Guided Trips


Current fishing conditions in the mountains have been tough although rain overnight has bumped up the levels on Park streams, especially on the Tennessee side. Be careful as lots of leaves are going to be coming down now with brisk northwest winds behind the cold front. That can make fishing challenging. If you do fish, I would suggest fishing dry/dropper with a #14 Orange Stimulator or Orange Elk Hair Caddis up top and a bead head Green Weenie, Isonychia Nymph, or Blue-winged Olive Nymph (#18-#20 bead head Pheasant Tail will suffice here) underneath. Focus on stealth and accurate casts.

If you are flexible in where you fish, I recommend heading for your favorite tailwater to trout fish. Most tailwaters are offering good flows for wade fishermen right now and the fish are hungry. The Hiwassee River has been recently stocked for the delayed harvest and the Caney Fork continues to fish very well on our guide trips. The Watauga, South Holston, and Clinch Rivers should be great as well.

If musky are on your mind like they are for me, then be patient and hope for more rain. The musky streams and rivers are very low right now and we need some water before safely navigating those streams in the larger boats that are preferred.

This is the time of year that brown and brook trout as well as some strains of rainbow trout spawn. On rivers like the Caney Fork, many anglers choose to target these spawning trout. This is unfortunate, especially this year. There are plenty of pre- and post-spawn trout to target if you want to catch big fish. With low water the norm, the Caney Fork actually has a chance at producing some natural recruitment this year barring any unforeseen high water. The same thing applies in the Smokies. Spawning brown and brook trout are extra vulnerable because of the low water and should be allowed to do their thing in peace. The future of these fisheries depends upon conscientious anglers doing the right thing. If you must fish to spawning trout, please use very heavy tippets and quickly land and release all fish caught. If you want to learn how to be successful this time of year without chasing active spawners, please consider booking a guided trip, and I would be glad to teach you how to hunt these large fish.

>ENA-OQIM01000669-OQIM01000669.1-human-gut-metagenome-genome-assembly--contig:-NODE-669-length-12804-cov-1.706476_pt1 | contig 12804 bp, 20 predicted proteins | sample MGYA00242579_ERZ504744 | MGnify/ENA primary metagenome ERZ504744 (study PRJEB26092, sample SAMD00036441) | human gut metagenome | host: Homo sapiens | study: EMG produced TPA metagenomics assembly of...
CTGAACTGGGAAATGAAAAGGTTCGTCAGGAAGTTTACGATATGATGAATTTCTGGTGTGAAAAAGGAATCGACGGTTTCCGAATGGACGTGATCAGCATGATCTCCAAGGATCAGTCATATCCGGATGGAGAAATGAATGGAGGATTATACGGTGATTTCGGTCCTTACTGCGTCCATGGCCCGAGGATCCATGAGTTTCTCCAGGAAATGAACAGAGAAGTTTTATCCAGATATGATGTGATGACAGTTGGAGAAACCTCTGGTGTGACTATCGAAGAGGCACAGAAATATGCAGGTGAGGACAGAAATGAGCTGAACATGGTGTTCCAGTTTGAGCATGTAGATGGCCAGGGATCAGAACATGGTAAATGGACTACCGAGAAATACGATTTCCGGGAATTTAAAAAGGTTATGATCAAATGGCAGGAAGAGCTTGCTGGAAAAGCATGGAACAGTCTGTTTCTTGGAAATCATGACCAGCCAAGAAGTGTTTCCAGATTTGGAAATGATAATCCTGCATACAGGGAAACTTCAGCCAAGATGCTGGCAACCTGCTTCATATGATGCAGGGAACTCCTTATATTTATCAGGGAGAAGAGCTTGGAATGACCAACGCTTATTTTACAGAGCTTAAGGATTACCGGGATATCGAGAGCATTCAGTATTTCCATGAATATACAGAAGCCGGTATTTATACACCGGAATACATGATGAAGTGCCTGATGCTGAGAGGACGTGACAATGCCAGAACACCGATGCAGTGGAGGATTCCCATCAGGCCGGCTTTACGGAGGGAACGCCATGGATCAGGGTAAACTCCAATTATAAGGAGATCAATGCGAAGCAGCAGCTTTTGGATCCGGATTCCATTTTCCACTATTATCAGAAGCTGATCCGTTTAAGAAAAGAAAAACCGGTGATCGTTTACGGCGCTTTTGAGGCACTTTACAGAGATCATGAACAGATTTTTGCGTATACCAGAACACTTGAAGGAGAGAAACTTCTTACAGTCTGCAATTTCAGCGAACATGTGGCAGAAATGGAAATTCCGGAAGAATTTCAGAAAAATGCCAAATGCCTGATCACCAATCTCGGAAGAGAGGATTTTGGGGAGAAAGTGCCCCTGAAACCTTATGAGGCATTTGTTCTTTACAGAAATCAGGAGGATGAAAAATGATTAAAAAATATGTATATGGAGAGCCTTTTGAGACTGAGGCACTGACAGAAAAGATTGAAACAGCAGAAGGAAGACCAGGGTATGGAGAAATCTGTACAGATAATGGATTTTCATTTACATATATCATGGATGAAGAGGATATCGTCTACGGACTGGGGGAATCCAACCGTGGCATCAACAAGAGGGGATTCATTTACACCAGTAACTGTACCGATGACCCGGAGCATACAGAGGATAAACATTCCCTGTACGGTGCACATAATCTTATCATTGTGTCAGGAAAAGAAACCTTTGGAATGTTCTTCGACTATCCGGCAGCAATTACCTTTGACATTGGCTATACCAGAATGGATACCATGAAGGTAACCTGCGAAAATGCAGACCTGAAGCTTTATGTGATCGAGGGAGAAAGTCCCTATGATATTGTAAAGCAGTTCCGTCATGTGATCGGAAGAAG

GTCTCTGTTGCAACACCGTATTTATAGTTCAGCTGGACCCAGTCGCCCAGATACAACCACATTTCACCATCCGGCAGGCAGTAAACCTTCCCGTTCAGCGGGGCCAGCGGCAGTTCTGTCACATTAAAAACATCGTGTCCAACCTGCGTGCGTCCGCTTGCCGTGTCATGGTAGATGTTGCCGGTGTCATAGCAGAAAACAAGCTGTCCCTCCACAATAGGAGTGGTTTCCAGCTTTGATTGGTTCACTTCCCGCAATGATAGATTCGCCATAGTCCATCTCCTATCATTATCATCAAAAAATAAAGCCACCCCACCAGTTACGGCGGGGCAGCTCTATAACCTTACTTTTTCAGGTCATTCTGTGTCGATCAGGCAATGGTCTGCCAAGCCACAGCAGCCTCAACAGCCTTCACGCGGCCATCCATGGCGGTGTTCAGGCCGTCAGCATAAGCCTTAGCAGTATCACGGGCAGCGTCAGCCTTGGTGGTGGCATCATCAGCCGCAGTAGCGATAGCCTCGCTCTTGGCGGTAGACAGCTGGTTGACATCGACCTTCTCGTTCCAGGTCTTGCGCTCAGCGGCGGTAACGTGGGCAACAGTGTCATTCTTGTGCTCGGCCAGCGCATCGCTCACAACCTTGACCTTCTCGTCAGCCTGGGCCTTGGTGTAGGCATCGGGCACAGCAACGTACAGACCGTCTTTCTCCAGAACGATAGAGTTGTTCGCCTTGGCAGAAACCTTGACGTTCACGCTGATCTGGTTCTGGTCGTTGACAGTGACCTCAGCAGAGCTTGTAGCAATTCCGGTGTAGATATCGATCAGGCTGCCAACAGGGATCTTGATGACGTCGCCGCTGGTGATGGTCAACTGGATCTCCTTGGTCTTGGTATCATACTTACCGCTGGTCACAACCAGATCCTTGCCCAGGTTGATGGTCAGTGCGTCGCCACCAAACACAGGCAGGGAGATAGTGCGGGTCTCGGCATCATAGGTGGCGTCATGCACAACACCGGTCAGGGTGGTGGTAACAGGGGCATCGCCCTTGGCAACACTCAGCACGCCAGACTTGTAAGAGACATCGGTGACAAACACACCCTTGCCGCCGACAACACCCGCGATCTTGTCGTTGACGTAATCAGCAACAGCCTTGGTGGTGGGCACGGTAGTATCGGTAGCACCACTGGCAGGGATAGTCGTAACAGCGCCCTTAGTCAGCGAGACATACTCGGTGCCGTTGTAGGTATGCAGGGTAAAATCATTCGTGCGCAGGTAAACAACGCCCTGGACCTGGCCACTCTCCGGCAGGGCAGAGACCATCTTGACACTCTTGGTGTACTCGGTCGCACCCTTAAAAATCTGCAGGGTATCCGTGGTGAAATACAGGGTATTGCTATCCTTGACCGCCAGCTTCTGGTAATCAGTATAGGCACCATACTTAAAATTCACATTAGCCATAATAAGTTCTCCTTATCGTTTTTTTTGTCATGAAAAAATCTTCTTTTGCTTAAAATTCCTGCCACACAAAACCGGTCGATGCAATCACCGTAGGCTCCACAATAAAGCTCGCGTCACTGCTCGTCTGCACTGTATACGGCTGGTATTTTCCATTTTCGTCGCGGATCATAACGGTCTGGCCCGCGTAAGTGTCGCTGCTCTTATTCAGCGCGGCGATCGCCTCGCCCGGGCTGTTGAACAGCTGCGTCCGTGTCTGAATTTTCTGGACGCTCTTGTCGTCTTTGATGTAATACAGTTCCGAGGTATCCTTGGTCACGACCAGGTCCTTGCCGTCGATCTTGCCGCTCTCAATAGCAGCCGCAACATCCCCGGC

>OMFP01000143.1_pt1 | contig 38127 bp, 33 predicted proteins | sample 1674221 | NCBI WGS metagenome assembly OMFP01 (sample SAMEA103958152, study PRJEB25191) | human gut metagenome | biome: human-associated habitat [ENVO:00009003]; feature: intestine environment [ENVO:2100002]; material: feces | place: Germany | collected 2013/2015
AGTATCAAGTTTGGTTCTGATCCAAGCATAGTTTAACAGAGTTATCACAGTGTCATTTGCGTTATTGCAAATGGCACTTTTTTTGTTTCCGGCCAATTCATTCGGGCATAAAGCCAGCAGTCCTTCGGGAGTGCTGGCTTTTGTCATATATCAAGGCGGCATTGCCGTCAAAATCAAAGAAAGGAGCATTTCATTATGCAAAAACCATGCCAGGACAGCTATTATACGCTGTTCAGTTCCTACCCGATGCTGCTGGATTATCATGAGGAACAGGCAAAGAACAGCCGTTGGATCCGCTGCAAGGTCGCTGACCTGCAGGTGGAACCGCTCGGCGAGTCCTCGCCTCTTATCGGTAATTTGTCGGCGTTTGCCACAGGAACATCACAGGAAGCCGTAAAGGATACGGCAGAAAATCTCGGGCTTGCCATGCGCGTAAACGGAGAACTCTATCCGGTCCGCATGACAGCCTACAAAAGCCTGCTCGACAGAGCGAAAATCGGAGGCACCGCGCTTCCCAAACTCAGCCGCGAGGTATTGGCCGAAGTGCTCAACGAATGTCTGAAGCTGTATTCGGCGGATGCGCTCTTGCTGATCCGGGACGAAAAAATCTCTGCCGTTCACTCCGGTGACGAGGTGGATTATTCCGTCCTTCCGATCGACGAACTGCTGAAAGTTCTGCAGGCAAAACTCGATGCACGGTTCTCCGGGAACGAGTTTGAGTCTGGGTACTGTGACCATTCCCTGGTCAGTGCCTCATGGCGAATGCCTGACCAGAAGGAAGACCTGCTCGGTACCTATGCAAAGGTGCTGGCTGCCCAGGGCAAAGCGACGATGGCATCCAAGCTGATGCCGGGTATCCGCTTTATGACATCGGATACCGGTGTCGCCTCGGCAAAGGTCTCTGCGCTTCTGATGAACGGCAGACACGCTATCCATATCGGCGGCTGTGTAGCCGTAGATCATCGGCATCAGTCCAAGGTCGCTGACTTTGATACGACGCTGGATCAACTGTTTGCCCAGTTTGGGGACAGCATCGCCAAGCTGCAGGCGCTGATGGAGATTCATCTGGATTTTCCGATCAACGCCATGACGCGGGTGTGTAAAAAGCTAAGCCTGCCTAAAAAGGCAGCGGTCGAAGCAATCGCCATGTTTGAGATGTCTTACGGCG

Photo of the Month: The Colors of a Rainbow

Photo of the Month: The Colors of a Rainbow

Sunday, January 31, 2016

New Project Ongoing

Things have been a little slow around here, but that is because I've been working on another project. This is a new site that will cover all things fly fishing here in Tennessee and feature my guiding as well. The current URL is a practice run, so it may change somewhat. Right now it is nowhere close to complete although I'm making progress. In the meantime, I would appreciate any and all feedback. You can visit the current site at I know there are lots of blank pages, but I'm working on getting them filled in. Right now I want them up so you get the general idea of how the layout of the site will work. So, what do you think? Is it easy to navigate? Does it look like it will contain useful information once I get the pages completed and more added? I intend to cover all major watersheds in the Smokies including tributaries, fishing techniques for the Park, Tennessee tailwaters, and warm water streams and techniques for those as well. I'm still debating whether or not to merge this site with Trout Zone Anglers and/or this site (the Trout Zone) although I kind of hate the idea of changing platforms for this blog after all of the years of hard work I have gone through.


  1. The new site looks great David. If it was me, I'd add The Trout Zone blog to the site and combine the new site with Trout Zone Anglers. It would save you a little time and energy.

  2. The site looks very sharp. I really like the clean look. I don't know much about the Word Press formats, and merging sites, but I think you would benefit from merging them. Just my opinion.

  3. I like the new site as well and think it makes sense to add your blog

  4. New site looks very nice!



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